OAKLAND, Calif. -- If the Oakland Athletics had long been recognized as the pre-eminent baseball organization on the planet, then the afternoon of Aug. 29 was just a reminder that they plan to be on top of the world for quite some time.
That was the day that the A's proved again that they have a superiority complex. That was the day they shocked the rest of the American League by acquiring soon-to-be National League batting champion Willie McGee and designated hitter Harold Baines in two separate but equally staggering waiver deals.
The rich got richer. The second-place Chicago White Sox fired their general manager -- some say because he allowed those two players to clear waivers and make the trades possible. The "best team in the world," as Boston Red Sox manager Joe Morgan later would refer to the A's, got better -- a lot better. How could such a thing happen?
Back up a couple of months to the June free-agent draft. The A's chose 14th and got the best high school prospect in the country. Pitcher Todd Van Poppel was the top-rated pitcher in the draft, but the Atlanta Braves had been warned not to waste their No. 1 pick on him. He had committed to go to the University of Texas. He wasn't going to sign. The A's signed him. How could such a thing happen?
Welcome to the wonderful world of Walter Haas, the owner who would rather win than make money, and who apparently manages to do both.
The A's have done a 180-degree turn from the days when Charles O. Finley owned the best team in baseball and tried to sell it for spare parts. The club was stripped down to a handful of front-office employees by the time Finley sold it to the Haas family in 1980, but has been reborn as the most sophisticated front-office machine in baseball history.
Bespectacled general manager Sandy Alderson pads around the offices in tennis shoes and faded jeans while ties and jackets are de rigueur in almost every other major-league operation. But the casual atmosphere belies the hard-hitting organizational philosophy that has built the most powerful team since Cincinnati's Big Red Machine of the mid-1970s.
The A's are entering their third straight World Series and are looking to become the first team to win back-to-back world championships since the New York Yankees won in 1977 and '78. The oddsmakers say they should succeed, but placing odds on the A's almost makes it sound as if they have left something to chance.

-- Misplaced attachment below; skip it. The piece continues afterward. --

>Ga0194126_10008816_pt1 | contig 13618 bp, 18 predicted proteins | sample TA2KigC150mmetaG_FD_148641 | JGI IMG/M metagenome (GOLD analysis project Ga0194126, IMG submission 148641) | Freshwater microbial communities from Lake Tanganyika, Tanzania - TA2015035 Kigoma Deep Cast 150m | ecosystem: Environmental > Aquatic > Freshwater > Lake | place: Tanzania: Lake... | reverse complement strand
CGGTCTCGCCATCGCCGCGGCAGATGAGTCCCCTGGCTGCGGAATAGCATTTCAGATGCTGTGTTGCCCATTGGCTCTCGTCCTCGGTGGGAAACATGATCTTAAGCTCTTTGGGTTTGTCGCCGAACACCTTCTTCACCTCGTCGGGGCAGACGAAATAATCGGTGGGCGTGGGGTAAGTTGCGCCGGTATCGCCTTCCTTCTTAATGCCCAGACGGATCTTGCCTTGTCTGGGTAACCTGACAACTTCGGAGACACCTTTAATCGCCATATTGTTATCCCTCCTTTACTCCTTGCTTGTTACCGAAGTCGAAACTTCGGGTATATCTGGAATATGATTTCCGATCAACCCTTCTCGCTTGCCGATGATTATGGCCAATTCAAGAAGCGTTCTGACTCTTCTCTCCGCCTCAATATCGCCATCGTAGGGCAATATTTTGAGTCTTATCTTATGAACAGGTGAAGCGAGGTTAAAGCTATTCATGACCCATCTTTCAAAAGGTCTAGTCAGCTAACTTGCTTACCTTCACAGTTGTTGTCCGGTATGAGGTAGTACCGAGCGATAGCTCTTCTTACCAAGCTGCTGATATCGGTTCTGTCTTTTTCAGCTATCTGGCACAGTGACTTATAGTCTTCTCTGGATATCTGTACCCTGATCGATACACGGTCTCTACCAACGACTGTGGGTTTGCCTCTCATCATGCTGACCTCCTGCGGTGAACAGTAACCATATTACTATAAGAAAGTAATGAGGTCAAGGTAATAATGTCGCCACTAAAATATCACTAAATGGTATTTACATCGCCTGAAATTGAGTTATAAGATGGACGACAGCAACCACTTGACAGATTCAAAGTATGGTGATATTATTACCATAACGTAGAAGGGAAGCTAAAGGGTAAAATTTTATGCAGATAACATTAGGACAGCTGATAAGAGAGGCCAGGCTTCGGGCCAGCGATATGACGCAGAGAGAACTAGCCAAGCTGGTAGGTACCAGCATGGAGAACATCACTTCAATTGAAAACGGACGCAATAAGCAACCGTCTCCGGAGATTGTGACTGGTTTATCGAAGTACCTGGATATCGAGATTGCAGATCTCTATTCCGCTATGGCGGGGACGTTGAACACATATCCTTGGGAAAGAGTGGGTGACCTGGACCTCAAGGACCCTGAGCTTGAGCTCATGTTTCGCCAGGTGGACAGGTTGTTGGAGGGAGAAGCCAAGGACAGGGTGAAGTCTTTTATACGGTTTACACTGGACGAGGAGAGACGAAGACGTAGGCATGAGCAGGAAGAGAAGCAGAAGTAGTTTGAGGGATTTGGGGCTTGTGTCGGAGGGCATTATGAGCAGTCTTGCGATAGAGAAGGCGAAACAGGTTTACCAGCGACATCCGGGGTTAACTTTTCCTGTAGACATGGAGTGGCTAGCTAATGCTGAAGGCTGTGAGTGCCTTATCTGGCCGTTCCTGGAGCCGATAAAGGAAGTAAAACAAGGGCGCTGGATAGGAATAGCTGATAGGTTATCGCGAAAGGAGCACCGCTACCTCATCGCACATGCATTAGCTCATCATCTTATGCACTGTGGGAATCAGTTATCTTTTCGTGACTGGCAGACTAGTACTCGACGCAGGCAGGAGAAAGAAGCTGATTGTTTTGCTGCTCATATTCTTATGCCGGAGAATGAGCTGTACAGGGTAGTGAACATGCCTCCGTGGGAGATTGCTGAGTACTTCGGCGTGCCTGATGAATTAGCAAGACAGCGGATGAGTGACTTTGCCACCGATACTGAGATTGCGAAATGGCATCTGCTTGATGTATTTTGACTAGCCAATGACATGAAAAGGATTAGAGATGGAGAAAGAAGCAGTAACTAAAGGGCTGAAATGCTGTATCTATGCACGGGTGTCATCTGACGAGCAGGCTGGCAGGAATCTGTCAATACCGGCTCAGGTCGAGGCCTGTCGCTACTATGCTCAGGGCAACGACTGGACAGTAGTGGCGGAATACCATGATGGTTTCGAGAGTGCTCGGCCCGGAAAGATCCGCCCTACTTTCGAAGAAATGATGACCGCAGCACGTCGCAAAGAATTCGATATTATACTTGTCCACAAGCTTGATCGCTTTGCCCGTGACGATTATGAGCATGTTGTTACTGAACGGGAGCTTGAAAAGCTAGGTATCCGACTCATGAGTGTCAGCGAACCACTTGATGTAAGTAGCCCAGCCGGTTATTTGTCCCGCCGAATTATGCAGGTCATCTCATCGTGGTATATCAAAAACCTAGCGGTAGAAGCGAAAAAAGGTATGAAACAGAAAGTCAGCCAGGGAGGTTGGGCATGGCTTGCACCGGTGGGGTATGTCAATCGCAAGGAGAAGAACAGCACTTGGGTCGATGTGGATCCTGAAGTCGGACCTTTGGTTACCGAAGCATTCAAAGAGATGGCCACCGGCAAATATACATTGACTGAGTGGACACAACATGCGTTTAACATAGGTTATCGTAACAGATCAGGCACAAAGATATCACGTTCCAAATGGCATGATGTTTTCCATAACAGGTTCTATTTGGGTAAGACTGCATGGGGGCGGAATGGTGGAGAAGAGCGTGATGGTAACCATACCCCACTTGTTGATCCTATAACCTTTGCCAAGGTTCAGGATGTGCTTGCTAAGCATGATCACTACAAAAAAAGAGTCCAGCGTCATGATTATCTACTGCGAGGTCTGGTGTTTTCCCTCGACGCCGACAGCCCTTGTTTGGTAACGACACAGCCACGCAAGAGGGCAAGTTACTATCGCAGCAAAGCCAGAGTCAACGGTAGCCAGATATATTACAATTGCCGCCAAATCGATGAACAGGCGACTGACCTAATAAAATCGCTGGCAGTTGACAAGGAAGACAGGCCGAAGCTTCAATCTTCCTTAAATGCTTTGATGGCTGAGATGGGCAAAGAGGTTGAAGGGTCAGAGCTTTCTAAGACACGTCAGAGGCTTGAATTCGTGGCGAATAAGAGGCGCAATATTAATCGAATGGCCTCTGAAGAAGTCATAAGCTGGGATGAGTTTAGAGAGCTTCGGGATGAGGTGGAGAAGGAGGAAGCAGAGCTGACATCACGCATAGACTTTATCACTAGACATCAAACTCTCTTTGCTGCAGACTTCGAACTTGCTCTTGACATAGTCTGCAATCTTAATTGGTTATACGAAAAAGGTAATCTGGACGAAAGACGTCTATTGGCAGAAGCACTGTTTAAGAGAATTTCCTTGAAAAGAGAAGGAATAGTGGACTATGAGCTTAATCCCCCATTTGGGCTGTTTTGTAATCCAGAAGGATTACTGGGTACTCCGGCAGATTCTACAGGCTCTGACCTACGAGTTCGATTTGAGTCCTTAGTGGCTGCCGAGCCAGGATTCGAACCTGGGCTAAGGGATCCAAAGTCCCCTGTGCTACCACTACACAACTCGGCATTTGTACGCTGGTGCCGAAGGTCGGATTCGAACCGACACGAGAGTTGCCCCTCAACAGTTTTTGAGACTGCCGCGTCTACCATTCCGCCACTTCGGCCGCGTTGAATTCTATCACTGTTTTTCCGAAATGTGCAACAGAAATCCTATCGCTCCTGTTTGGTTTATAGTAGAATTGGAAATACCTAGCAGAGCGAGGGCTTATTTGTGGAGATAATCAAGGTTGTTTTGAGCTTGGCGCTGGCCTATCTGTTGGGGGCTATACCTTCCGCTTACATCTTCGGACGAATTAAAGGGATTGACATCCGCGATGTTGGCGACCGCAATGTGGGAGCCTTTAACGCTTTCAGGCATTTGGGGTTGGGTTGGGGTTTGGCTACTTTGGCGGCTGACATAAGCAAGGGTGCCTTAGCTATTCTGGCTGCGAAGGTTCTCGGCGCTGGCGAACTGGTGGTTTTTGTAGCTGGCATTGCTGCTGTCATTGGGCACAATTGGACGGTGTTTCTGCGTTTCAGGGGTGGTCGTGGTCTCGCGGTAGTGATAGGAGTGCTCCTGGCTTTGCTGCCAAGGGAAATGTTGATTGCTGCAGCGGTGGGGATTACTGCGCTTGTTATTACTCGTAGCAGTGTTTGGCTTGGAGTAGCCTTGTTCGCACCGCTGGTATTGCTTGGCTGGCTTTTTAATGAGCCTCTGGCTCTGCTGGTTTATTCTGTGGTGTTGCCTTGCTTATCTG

Alderson has spent the past three years making certain that nothing -- least of all a pennant -- is allowed to slip through the cracks. The A's haven't avoided the injuries and obstacles that face other teams in the course of a 162-game season, but no one has been prepared better for them.
Enter Baines and McGee, two more answers to the $30 million questions: How far will the A's go, and how much are they willing to spend to remain the dominant team in baseball?
Alderson tried to answer that when he sat down with reporters in Boston last week. He said that every expenditure has to be justified. He said there has to be revenue to cover spending. He said there has to be performance to justify what will soon be the largest payroll in the history of baseball. He did not say that the team has to make a lot of money.
"As far as we're concerned, we run a good business operation, and a good business operation has to be a successfully operating organization," Alderson said.
In other words, the A's are in the business of winning, something they do pretty regularly. The club has averaged 102 victories the past three seasons. Lest anyone discount the quality of the competition, the A's are a combined 17-5 against the best of both leagues in the playoffs and World Series since 1988.
There apparently is a limit to the largesse the organization is willing to dispense, though the club obviously has not reached it yet. Director of baseball administration Walt Jocketty told The Boston Globe last week that the day will come when the team might have to hold the line on further expenditures.
"I think it's definitely coming to the point where we may have to hold down costs for a while," Jocketty said. "I think the fact that our payroll is so high [$24 million this year] has a lot to do with the fact that we have some of the best players in the game. You have to pay them accordingly. You have to continue to win, and you have to continue to draw, or it becomes a case of diminishing returns. But I think we can't go much further; there's going to have to come a point where you draw the line."
That line has not yet been crossed, but the A's soon will have to decide whether to add McGee -- a potential free agent -- to their list of high-priced players.